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David Horton, Wills Law on the Ground: Empirically Assessing Probate Reform, 62 UCLA L. Rev. (forthcoming, 2015), available at SSRN.

This article contains a fascinating study of a year in the life of a probate court in one California county. Professor Horton uses his data to examine the fit between existing wills doctrine (derived from the small number of disputed estates that become reported appellate decisions) and routinized probate administrations. In other words, how does wills law on the books compare to “Wills Law on the Ground”? Horton frames his analysis within the existing debate in the field between “formalists” (who favor strict compliance with wills act rules even if intent-defeating) and “functionalists” (who reject formalism for its own sake favoring an intent-serving-standards-based wills act). Most state lawmakers and judges sit squarely in the former category; whereas, the latter faction includes the brain trust behind the Restatement (Third) of Property: Wills (Restatement) and the Uniform Probate Code (UPC). Part I of Horton’s article aptly describes several areas in will execution (attestation, holographic wills, and harmless error) and will construction (ademption by extinction and antilapse) where the contrast between the two camps is most stark.

Part II describes Horton’s empirical methodology and reports the results. The study examined every probate administration in Alameda County, California (CA) from January 2008 to March 2009 relating to decedents dying in 2007.1 After discarding abandoned matters and those involving pour-over wills, the dataset consisted of 571 cases. Fifty-seven (57) percent of these decedents died with a will and 43 percent without. After providing descriptive statistics on testate versus intestate estates (cost, length, litigation, beneficiaries), Horton analyzes how the data informs the issues that drive a wedge between formalists and functionalists.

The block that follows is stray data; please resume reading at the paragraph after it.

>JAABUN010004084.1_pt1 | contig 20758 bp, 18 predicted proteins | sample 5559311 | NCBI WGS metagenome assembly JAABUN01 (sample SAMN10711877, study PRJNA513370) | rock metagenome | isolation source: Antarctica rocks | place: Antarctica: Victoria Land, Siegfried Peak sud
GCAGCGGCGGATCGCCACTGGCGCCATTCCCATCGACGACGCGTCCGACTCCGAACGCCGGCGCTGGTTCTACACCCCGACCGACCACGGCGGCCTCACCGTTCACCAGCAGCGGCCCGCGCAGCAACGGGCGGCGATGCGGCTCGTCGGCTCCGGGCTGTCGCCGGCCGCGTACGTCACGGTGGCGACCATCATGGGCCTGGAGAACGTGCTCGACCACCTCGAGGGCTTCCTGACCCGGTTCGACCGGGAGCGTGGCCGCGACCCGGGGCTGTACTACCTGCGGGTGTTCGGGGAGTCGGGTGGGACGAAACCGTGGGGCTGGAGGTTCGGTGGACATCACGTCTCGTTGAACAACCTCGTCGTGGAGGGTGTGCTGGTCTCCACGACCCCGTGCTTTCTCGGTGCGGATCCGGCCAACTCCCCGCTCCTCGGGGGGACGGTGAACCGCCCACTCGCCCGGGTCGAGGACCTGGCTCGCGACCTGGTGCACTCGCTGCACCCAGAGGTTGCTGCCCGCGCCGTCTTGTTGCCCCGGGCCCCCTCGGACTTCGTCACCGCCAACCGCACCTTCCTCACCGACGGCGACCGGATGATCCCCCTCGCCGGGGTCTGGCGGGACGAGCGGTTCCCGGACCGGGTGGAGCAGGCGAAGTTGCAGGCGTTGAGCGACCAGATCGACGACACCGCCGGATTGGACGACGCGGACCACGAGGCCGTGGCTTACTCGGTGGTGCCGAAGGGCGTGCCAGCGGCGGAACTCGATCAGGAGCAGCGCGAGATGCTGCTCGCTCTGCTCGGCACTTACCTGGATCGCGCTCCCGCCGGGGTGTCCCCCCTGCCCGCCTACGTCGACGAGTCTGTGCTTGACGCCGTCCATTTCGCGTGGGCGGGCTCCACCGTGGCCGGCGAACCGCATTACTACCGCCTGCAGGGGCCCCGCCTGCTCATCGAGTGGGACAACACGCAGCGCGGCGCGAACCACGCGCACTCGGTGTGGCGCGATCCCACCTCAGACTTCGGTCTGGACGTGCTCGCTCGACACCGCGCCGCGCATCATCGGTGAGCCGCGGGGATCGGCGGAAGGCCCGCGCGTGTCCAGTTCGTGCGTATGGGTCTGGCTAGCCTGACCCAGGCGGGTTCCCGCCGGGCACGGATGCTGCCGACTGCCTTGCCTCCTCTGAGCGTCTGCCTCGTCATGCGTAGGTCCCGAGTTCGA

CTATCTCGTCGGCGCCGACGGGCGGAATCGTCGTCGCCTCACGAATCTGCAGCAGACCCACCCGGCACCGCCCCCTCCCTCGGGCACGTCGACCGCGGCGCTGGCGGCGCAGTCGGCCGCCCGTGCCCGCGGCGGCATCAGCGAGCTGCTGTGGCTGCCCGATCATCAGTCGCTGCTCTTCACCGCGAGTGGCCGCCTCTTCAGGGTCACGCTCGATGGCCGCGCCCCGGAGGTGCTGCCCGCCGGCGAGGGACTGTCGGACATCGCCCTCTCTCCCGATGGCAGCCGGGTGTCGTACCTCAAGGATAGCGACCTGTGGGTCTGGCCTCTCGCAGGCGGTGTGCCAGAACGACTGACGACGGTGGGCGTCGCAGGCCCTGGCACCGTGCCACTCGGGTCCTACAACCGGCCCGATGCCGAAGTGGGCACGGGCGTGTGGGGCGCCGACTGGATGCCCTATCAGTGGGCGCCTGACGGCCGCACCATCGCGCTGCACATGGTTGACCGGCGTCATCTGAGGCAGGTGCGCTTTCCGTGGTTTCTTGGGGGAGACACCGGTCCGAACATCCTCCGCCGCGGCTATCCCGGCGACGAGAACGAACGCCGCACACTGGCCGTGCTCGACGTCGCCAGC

Reformers contend that the attestation requirement is a relic of a time when deathbed wills were the norm and currently operates to deny probate to otherwise valid wills. While Horton’s data generally supports this claim, he cautions that in a sizable minority of cases “[w]itnesses protect . . . gravely ill testators and furnish additional proof of testamentary intent.” Traditionalists oppose the admission of holographic wills on the grounds that they are unreliable and breed litigation. The holographic wills in the sample support the second objection (“[they] do seem to spawn more than their fair share of litigation”) but not the first (they appeared authentic and voluntary).

The study is least illuminating on the most divisive will execution issue: harmless error. Unfortunately, this curative doctrine was not available in CA until January 1, 2009 (when over half of the sampled estates had closed). After acknowledging this limitation, Horton reports that none of the litigants invoked harmless error (tempering formalists’ claims about the rule overburdening courts) and the data supports extending harmless error to all signature defects (pushing back against the view that the doctrine can never apply to an unsigned instrument).